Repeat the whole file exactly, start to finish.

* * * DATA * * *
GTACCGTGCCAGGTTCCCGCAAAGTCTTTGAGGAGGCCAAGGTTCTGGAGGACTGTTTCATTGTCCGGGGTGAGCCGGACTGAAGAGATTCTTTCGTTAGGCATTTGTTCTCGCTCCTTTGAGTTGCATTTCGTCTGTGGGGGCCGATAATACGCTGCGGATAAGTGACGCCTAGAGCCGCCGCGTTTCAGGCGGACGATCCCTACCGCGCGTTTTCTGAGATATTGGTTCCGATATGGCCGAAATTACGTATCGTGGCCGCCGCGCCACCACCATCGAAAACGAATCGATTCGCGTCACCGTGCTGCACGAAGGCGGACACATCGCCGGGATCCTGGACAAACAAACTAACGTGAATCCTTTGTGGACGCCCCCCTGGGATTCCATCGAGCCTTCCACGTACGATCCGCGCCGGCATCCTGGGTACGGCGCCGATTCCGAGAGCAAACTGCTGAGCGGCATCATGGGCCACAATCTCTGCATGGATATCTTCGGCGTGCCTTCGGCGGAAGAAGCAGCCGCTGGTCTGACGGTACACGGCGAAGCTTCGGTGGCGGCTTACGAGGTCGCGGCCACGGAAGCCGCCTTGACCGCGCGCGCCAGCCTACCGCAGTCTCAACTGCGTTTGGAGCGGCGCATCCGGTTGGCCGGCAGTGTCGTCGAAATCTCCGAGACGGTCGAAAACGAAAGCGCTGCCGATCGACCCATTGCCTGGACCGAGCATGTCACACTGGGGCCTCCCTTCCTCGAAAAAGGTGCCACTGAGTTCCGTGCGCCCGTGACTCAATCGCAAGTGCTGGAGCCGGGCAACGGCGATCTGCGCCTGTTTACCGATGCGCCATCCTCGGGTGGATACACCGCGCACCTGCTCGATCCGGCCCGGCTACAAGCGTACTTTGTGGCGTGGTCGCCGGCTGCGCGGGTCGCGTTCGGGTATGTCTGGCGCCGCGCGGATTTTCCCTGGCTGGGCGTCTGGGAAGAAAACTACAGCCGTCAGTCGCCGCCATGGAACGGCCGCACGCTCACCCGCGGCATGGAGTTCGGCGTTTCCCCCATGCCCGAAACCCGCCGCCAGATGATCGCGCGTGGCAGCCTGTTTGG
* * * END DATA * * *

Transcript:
GTACCGTGCCAGGTTCCCGCAAAGTCTTTGAGGAGGCCAAGGTTCTGGAGGACTGTTTCATTGTCCGGGGTGAGCCGGACTGAAGAGATTCTTTCGTTAGGCATTTGTTCTCGCTCCTTTGAGTTGCATTTCGTCTGTGGGGGCCGATAATACGCTGCGGATAAGTGACGCCTAGAGCCGCCGCGTTTCAGGCGGACGATCCCTACCGCGCGTTTTCTGAGATATTGGTTCCGATATGGCCGAAATTACGTATCGTGGCCGCCGCGCCACCACCATCGAAAACGAATCGATTCGCGTCACCGTGCTGCACGAAGGCGGACACATCGCCGGGATCCTGGACAAACAAACTAACGTGAATCCTTTGTGGACGCCCCCCTGGGATTCCATCGAGCCTTCCACGTACGATCCGCGCCGGCATCCTGGGTACGGCGCCGATTCCGAGAGCAAACTGCTGAGCGGCATCATGGGCCACAATCTCTGCATGGATATCTTCGGCGTGCCTTCGGCGGAAGAAGCAGCCGCTGGTCTGACGGTACACGGCGAAGCTTCGGTGGCGGCTTACGAGGTCGCGGCCACGGAAGCCGCCTTGACCGCGCGCGCCAGCCTACCGCAGTCTCAACTGCGTTTGGAGCGGCGCATCCGGTTGGCCGGCAGTGTCGTCGAAATCTCCGAGACGGTCGAAAACGAAAGCGCTGCCGATCGACCCATTGCCTGGACCGAGCATGTCACACTGGGGCCTCCCTTCCTCGAAAAAGGTGCCACTGAGTTCCGTGCGCCCGTGACTCAATCGCAAGTGCTGGAGCCGGGCAACGGCGATCTGCGCCTGTTTACCGATGCGCCATCCTCGGGTGGATACACCGCGCACCTGCTCGATCCGGCCCGGCTACAAGCGTACTTTGTGGCGTGGTCGCCGGCTGCGCGGGTCGCGTTCGGGTATGTCTGGCGCCGCGCGGATTTTCCCTGGCTGGGCGTCTGGGAAGAAAACTACAGCCGTCAGTCGCCGCCATGGAACGGCCGCACGCTCACCCGCGGCATGGAGTTCGGCGTTTCCCCCATGCCCGAAACCCGCCGCCAGATGATCGCGCGTGGCAGCCTGTTTGG